Category:The Lanes

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The Lanes is a warren of lanes, some covered, that form a hidden nest of shops near to Brighton's seafront, in a region approximately demarcated by Ship Street, North Street and East Street.


The Lanes is "the original Brighton", and its layout is the original Brighton medieval streetplan (which is why it's so labyrinthine, and isn't designed for road traffic). Although the layout is medieval, the buildings themselves aren't, quite (the original town having been burned down by the French at some point).

The Lanes' status as ""the original Brighton" is borne out by the names of the bounding streets: North Street runs along its North side, West Street is its western boundary, Middle Street runs though its middle, East Street runs down the eastern boundary, and if you search really hard, stumpy little South Street runs parallel to the seafront for a block, one block inland.


The Lanes has an eclectic variety of small specialist shops, including jewellers and art dealers.

Since shops in The Lanes typically have no roadways passing their shopfronts, they are not usually represented on Google Streetview, and the number of covered passageways also makes it difficult to map The Lanes using aerial or satellite imagery, without having someone physically walk the network of lanes and passageways and take notes.

Because of this, many early online listings for the shops in The Lanes were often inaccurate or out of date.

Jewelery and antique shops

The Lanes' quiet traffic-free environment and "olde worlde" feel seems to be a natural location for jewellers, and the listings site lists over thirty jewellers establishments: Artique Galleries, Baxter & Hanks, Brighton Diamond, Camelot Jewellers, Classic Jewellery, Derek Le-Warde, Divine Diamond, Doyles, Fidra Jewellers, Finch Jewellers, Gold Arts Sussex, Goodman & Morris, Grains of Gold, Infinity Jewellers, Inscriptions, Jewellery & Diamonds, Kellerwood Jewellers, Lambtons, Little Gem, Marc in the Lanes, Midas Touch, Newman’s Jewellers, Number Ten, Ocean Jewellers, Paul Goble Antiques, Pavilion Diamond, Purdy’s of Brighton, Regents Jewellers, RING Jewellers, Royal Jewellery, The Witch Ball, Turning Heads, Venus Diamond, and Vogue Diamond. There's also The Armory which deals in suits or armour and antique weaponry, and The Witch Ball, which deals with antiquarian maps and prints.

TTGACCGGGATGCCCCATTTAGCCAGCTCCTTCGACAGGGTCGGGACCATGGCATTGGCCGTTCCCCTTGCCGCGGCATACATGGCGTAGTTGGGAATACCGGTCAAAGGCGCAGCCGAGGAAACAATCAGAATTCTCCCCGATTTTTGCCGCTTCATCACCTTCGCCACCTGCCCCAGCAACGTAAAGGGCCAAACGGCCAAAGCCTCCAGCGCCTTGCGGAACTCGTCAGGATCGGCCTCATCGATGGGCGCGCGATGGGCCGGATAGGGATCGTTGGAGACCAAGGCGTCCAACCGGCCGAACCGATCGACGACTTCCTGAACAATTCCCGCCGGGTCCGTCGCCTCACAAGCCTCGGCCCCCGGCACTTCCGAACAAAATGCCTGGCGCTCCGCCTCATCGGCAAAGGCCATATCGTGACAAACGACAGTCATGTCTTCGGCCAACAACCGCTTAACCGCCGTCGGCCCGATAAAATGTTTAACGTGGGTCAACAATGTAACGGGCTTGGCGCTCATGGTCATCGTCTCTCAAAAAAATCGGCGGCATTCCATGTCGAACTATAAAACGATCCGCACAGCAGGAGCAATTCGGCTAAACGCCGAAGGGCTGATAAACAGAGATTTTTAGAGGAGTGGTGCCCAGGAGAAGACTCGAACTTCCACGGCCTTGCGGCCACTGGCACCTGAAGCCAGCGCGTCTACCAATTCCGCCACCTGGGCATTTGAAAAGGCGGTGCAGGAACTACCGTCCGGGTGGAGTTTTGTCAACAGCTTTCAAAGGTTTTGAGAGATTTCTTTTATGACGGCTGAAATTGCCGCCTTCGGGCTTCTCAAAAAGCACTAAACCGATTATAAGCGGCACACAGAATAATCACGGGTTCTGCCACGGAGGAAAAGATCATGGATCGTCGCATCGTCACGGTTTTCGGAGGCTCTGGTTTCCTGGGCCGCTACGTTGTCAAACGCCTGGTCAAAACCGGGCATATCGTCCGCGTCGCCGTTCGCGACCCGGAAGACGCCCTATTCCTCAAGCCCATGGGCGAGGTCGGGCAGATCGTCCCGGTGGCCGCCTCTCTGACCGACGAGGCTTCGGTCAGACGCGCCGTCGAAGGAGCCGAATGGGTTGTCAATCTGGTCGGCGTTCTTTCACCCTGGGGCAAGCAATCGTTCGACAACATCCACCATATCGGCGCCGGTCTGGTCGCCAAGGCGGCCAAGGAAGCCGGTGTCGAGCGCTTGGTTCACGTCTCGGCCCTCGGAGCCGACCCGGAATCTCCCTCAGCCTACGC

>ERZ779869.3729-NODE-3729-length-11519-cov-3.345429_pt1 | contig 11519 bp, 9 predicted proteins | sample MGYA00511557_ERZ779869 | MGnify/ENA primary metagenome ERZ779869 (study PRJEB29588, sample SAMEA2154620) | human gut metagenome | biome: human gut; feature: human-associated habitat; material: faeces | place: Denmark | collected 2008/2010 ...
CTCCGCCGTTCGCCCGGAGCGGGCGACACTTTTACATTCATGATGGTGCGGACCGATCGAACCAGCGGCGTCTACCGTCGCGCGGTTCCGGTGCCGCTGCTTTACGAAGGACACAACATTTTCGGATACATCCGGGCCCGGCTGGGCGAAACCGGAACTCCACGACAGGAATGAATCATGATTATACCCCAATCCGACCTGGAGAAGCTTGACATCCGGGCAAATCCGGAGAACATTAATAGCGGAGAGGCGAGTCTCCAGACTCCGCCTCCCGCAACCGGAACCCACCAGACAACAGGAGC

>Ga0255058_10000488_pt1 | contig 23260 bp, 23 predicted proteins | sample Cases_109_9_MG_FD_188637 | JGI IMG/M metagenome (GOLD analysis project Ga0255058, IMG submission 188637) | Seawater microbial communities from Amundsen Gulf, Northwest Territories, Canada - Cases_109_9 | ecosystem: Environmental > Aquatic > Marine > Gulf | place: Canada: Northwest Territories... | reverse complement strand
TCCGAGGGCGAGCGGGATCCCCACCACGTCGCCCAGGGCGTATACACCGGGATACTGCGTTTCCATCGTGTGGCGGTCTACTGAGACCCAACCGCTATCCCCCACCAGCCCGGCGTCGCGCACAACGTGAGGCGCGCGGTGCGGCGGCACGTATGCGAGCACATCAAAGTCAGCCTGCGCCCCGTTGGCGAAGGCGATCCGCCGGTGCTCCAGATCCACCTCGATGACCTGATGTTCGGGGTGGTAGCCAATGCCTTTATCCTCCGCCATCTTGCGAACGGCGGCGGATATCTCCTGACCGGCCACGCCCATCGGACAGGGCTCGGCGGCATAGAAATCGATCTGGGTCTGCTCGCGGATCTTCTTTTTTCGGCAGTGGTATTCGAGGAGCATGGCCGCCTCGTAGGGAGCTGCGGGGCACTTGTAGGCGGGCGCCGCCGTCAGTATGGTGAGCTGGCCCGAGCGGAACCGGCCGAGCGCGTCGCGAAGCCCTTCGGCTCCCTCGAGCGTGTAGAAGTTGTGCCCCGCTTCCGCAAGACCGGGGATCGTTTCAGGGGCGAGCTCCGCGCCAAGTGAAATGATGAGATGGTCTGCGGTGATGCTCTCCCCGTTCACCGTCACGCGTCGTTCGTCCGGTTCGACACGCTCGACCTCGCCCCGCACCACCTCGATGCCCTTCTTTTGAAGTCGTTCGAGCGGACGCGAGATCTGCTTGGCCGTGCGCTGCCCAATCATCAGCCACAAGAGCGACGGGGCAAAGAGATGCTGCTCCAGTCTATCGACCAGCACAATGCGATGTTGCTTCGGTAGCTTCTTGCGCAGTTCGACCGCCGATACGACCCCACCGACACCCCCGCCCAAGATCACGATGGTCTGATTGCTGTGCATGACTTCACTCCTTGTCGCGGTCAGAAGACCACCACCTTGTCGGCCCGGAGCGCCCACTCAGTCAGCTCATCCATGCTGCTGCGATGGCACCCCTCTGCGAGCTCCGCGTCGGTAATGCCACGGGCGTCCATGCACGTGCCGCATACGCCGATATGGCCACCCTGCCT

... etc.

There are also art dealers and galleries, and the famous Marwood Bar & Coffeehouse.


On the subject of food, The Lanes is the location of Choccywoccydoodah, and Duke Street hosts an improbable number of chocolate shops, including Hotel Chocolat, Montezuma, and Julien Plumart.

1933 description:

The visitor who likes "poking about" in old book and curio shops should take a stroll through the narrow lanes between the Post Office in Ship Street and the vicinity of the Town Hall. However sceptical he may be as to the claims of the "Oldest Curio Shop on Earth," he will admit the pleasantly "antique" flavour of these by-ways.

— , -, , A Pictorial and Descriptive Guide to Brighton and Hove, 10th Edition, , Ward, Locke & Co Ltd., , 1933

1966: Brighton Square

Brighton Square is a small redevelopment within a small part of the The Lanes that happened in 1966 and tried to be sympathetic to the overall feel of the area. It retains pedestrian-centric emphasis and avoids straight lines, although the architects seem to have indulged themselves a little and achieved this by using curved paths rather than properly-amateurish medieval staggered lines, so the result is perhaps a little more Disney-esque than it ought to be. The existence of Brighton Square is usually politely and firmly ignored in discussions of The Lanes ... but the fact that it is usually possible to ignore Brighton Square perhaps counts at least as some sort of grudging partial success for the project. In future renovations, the region might be brought more into line with the rest of the lanes by replacing the smoothly curved paths and handrails with "wonky" broken lines, and maybe by "stealthing" some of the too-clean brickwork by staining it a darker colour (such as a mucky dark brown) to make it disappear.

See also:

External links:


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